True sturgeons appear in the fossil record during the Upper Cretaceous. In that time, sturgeons have undergone remarkably little morphological change, indicating their evolution has been exceptionally slow and earning them informal status as living fossils; this is explained in part by the long generation interval, tolerance for wide ranges of temperature and salinity, lack of predators due to size and bony plated armor, or scutes, the abundance of prey items in the benthic environment. Although their evolution has been remarkably slow, they are a evolved living fossil, do not resemble their ancestral chondrosteans, they do however still share several primitive characteristics, such as heterocercal tail, reduced squamation, more fin rays than supporting bony elements, unique jaw suspension. Despite the existence of a fossil record, full classification and phylogeny of the sturgeon species has been difficult to determine, in part due to the high individual and ontogenic variation, including geographical clines in certain features, such as rostrum shape, number of scutes and body length.
A further confounding factor is the peculiar ability of sturgeons to produce reproductively viable hybrids between species assigned to different genera. While ray-finned fishes have a long evolutionary history culminating in our most familiar fishes, past adaptive evolutionary radiations have left only a few survivors, like sturgeons and garfish; the wide range of the acipenserids and their endangered status have made collection of systematic materials difficult. These factors have led researchers in the past to identify over 40 additional species that were rejected by scientists, it is still unclear whether the species in the Acipenser and Huso genera are monophyletic or paraphyletic —though it is clear that the morphologically motivated division between these two genera is not supported by the genetic evidence. There is an ongoing effort to resolve the taxonomic confusion using a continuing synthesis of systematic data and molecular techniques. Sturgeons retain several primitive characters among the bony fishes.
Along with other members of the subclass Chondrostei, they are unique among bony fishes because the skeleton is entirely cartilaginous. Notably, the cartilagineous skeleton is not a primitive character, but a derived one: sturgeon ancestors had bony skeletons, they lack vertebral centra, are covered with 5 lateral rows of bony plates called scutes rather than scales. They have four barbels—sensory organs that precede their wide, toothless mouths, they navigate their riverine habitats traveling just off the bottom with their barbels dragging along gravel, or murky substrate. Sturgeon are recognizable for their elongated bodies, flattened rostra, distinctive scutes and barbels, elongated upper tail lobes; the skeletal support for the paired fins of ray-finned fish is inside the body wall, although the ray-like structures in the webbing of the fins can be seen externally. Sturgeon have been referred to as both the Methuselahs of freshwater fish, they are among the largest fish: some beluga in the Caspian Sea attain over 5.5 m and 2000 kg while for kaluga in the Amur River, similar lengths and over 1,000 kg weights have been reported.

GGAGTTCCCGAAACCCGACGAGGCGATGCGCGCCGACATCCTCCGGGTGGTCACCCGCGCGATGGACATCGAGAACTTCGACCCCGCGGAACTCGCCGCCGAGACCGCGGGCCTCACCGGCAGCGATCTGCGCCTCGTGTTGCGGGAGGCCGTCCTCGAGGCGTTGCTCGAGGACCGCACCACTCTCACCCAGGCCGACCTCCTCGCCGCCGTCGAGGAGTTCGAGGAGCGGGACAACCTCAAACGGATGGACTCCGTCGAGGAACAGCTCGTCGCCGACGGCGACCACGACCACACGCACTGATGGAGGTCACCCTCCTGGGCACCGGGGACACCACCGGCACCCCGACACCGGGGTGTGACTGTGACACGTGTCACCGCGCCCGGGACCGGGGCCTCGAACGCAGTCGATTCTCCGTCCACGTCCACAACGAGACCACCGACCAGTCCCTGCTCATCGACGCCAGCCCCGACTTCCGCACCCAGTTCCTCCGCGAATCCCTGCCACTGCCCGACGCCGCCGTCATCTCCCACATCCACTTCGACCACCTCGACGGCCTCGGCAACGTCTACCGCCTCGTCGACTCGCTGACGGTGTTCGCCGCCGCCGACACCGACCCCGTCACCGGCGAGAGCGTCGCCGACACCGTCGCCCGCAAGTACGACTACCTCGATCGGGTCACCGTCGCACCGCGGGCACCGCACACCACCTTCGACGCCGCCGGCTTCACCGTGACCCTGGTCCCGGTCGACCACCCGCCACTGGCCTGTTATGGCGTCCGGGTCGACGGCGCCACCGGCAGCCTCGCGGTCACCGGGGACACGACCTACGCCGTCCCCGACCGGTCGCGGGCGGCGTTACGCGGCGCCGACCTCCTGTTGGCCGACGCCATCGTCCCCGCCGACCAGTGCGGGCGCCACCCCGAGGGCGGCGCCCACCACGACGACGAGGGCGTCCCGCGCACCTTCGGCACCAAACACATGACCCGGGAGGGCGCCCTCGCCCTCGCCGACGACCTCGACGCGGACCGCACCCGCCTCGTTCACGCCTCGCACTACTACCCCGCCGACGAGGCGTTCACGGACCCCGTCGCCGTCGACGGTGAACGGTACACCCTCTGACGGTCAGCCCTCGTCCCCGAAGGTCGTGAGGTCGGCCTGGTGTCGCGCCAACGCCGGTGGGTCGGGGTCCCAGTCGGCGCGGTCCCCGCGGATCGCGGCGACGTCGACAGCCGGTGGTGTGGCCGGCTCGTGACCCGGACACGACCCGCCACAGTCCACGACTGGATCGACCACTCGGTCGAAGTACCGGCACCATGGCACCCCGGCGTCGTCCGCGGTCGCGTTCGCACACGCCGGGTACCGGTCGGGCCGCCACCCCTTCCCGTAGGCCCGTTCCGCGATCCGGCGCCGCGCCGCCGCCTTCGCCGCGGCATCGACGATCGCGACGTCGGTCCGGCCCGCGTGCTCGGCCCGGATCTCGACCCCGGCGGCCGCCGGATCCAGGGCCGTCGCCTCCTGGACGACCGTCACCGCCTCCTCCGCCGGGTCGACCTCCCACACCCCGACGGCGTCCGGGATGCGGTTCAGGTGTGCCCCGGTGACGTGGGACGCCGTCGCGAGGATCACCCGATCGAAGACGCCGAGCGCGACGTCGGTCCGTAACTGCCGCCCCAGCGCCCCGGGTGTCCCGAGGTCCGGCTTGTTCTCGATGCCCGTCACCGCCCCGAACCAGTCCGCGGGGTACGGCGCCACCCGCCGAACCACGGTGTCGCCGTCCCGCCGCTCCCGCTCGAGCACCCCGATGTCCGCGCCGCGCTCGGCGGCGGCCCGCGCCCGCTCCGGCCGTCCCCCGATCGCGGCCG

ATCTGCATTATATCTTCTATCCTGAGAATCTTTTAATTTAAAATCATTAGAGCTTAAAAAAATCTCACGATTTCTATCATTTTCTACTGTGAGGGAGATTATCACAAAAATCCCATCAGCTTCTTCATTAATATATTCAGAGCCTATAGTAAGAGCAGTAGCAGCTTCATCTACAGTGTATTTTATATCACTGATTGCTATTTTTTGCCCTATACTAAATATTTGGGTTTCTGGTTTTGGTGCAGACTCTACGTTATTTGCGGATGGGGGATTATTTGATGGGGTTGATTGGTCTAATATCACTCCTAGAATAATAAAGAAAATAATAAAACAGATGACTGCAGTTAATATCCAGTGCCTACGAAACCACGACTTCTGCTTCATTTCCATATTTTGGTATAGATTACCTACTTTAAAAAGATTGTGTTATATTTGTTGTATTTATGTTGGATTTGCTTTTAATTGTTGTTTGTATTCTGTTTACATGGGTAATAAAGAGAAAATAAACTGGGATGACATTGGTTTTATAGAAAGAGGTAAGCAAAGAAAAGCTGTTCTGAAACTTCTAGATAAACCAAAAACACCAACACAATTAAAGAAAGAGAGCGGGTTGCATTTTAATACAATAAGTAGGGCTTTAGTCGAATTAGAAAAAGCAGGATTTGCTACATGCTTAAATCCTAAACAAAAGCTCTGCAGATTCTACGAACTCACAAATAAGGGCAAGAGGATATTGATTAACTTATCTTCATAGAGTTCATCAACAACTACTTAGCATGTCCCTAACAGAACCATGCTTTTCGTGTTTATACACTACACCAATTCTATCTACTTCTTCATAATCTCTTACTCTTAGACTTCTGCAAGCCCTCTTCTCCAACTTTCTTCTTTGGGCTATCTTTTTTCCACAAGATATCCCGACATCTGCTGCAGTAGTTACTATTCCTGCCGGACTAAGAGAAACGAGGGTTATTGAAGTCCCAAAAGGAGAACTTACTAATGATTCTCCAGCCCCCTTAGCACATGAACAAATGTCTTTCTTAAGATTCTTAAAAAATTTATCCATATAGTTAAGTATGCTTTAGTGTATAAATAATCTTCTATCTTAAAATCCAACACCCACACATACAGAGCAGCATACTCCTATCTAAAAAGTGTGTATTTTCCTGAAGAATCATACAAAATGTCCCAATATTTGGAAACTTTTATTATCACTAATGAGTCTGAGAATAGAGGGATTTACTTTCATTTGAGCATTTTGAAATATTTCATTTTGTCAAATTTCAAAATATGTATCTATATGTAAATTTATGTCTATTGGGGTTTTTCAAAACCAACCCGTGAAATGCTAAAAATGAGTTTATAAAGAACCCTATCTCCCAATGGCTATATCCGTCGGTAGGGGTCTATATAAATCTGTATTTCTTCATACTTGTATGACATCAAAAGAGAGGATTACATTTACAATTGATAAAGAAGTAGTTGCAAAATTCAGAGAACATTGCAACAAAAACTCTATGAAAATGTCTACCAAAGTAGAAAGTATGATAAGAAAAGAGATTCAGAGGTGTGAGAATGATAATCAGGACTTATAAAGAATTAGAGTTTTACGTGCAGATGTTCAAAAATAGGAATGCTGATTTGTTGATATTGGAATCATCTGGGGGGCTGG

They are among the longest-lived of t
Imperial Academy of Arts
The Russian Academy of Arts in Saint Petersburg, informally known as the Saint Petersburg Academy of Arts, was founded in 1757 by the founder of the Imperial Moscow University Ivan Shuvalov under the name Academy of the Three Noblest Arts. Catherine the Great renamed it the Imperial Academy of Arts and commissioned a new building, completed 25 years in 1789 by the Neva River; the academy promoted the neoclassical style and technique, sent its promising students to European capitals for further study. Training at the academy was required for artists to make successful careers. Formally abolished in 1918 after the Russian Revolution, the academy was renamed several times, it established free tuition. In 1947 the national institution was moved to Moscow, much of its art collection was moved to the Hermitage; the building in Leningrad was devoted to the Ilya Repin Leningrad Institute for Painting and Architecture, named in honor of one of Russia's foremost realist artists. Since 1991 it has been called the St. Petersburg Institute for Painting and Architecture.
The academy was located in the Shuvalov Palace on Sadovaya Street. In 1764, Catherine the Great renamed it the Imperial Academy of Arts and commissioned its first rector, Alexander Kokorinov, to design a new building, it took 25 years to complete the Neoclassical edifice, which opened in 1789. Konstantin Thon was responsible for the sumptuous decoration of the interiors, he designed a quayside in front of the building, with stairs down to the Neva River, adorned it with two 3000-year-old sphinxes, which were transported from Egypt. Ivan Betskoy reorganized the academy into a de facto government department; the academy vigorously promoted the principles of Neoclassicism by sending the most notable Russian painters abroad, in order to learn the ancient and Renaissance styles of Italy and France. It had its own sizable collection of choice artworks intended for study and copying. In the mid-19th-century, the Academism of training staff, much influenced by the doctrines of Dominique Ingres, was challenged by a younger generation of Russian artists who asserted their freedom to paint in a Realistic style.